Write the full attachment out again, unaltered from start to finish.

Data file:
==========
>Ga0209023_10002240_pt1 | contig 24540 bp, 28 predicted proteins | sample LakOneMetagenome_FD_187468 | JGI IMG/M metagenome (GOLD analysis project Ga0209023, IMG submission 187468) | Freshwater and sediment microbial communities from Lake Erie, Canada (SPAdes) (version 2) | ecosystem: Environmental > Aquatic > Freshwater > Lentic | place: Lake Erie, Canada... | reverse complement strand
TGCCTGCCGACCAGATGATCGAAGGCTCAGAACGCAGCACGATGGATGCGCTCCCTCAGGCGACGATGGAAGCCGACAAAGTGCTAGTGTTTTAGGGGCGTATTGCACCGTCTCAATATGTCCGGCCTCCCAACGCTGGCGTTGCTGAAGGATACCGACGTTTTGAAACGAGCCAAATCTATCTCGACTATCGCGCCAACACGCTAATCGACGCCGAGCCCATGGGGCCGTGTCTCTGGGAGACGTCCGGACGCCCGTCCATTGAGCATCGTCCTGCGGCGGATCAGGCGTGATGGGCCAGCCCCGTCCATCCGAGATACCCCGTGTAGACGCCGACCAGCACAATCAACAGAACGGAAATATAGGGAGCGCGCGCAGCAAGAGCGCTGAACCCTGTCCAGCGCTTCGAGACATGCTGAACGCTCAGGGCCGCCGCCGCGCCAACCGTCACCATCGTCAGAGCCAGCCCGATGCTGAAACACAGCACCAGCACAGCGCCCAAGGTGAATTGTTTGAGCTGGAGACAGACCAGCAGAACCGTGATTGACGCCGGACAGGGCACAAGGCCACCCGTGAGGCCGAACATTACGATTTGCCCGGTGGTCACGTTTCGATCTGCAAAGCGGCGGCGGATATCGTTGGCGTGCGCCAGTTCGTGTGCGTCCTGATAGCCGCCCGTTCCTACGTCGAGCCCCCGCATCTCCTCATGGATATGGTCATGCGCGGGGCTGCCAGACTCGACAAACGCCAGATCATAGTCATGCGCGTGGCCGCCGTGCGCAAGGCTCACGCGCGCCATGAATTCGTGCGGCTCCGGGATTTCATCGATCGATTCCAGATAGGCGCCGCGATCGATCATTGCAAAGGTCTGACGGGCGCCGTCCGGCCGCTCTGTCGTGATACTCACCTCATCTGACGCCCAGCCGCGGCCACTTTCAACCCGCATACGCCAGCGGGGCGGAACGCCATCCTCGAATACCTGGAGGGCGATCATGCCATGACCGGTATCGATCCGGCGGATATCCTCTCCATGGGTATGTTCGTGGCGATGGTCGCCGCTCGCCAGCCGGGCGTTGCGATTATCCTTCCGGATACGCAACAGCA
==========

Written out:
>Ga0209023_10002240_pt1 | contig 24540 bp, 28 predicted proteins | sample LakOneMetagenome_FD_187468 | JGI IMG/M metagenome (GOLD analysis project Ga0209023, IMG submission 187468) | Freshwater and sediment microbial communities from Lake Erie, Canada (SPAdes) (version 2) | ecosystem: Environmental > Aquatic > Freshwater > Lentic | place: Lake Erie, Canada... | reverse complement strand
TGCCTGCCGACCAGATGATCGAAGGCTCAGAACGCAGCACGATGGATGCGCTCCCTCAGGCGACGATGGAAGCCGACAAAGTGCTAGTGTTTTAGGGGCGTATTGCACCGTCTCAATATGTCCGGCCTCCCAACGCTGGCGTTGCTGAAGGATACCGACGTTTTGAAACGAGCCAAATCTATCTCGACTATCGCGCCAACACGCTAATCGACGCCGAGCCCATGGGGCCGTGTCTCTGGGAGACGTCCGGACGCCCGTCCATTGAGCATCGTCCTGCGGCGGATCAGGCGTGATGGGCCAGCCCCGTCCATCCGAGATACCCCGTGTAGACGCCGACCAGCACAATCAACAGAACGGAAATATAGGGAGCGCGCGCAGCAAGAGCGCTGAACCCTGTCCAGCGCTTCGAGACATGCTGAACGCTCAGGGCCGCCGCCGCGCCAACCGTCACCATCGTCAGAGCCAGCCCGATGCTGAAACACAGCACCAGCACAGCGCCCAAGGTGAATTGTTTGAGCTGGAGACAGACCAGCAGAACCGTGATTGACGCCGGACAGGGCACAAGGCCACCCGTGAGGCCGAACATTACGATTTGCCCGGTGGTCACGTTTCGATCTGCAAAGCGGCGGCGGATATCGTTGGCGTGCGCCAGTTCGTGTGCGTCCTGATAGCCGCCCGTTCCTACGTCGAGCCCCCGCATCTCCTCATGGATATGGTCATGCGCGGGGCTGCCAGACTCGACAAACGCCAGATCATAGTCATGCGCGTGGCCGCCGTGCGCAAGGCTCACGCGCGCCATGAATTCGTGCGGCTCCGGGATTTCATCGATCGATTCCAGATAGGCGCCGCGATCGATCATTGCAAAGGTCTGACGGGCGCCGTCCGGCCGCTCTGTCGTGATACTCACCTCATCTGACGCCCAGCCGCGGCCACTTTCAACCCGCATACGCCAGCGGGGCGGAACGCCATCCTCGAATACCTGGAGGGCGATCATGCCATGACCGGTATCGATCCGGCGGATATCCTCTCCATGGGTATGTTCGTGGCGATGGTCGCCGCTCGCCAGCCGGGCGTTGCGATTATCCTTCCGGATACGCAACAGCA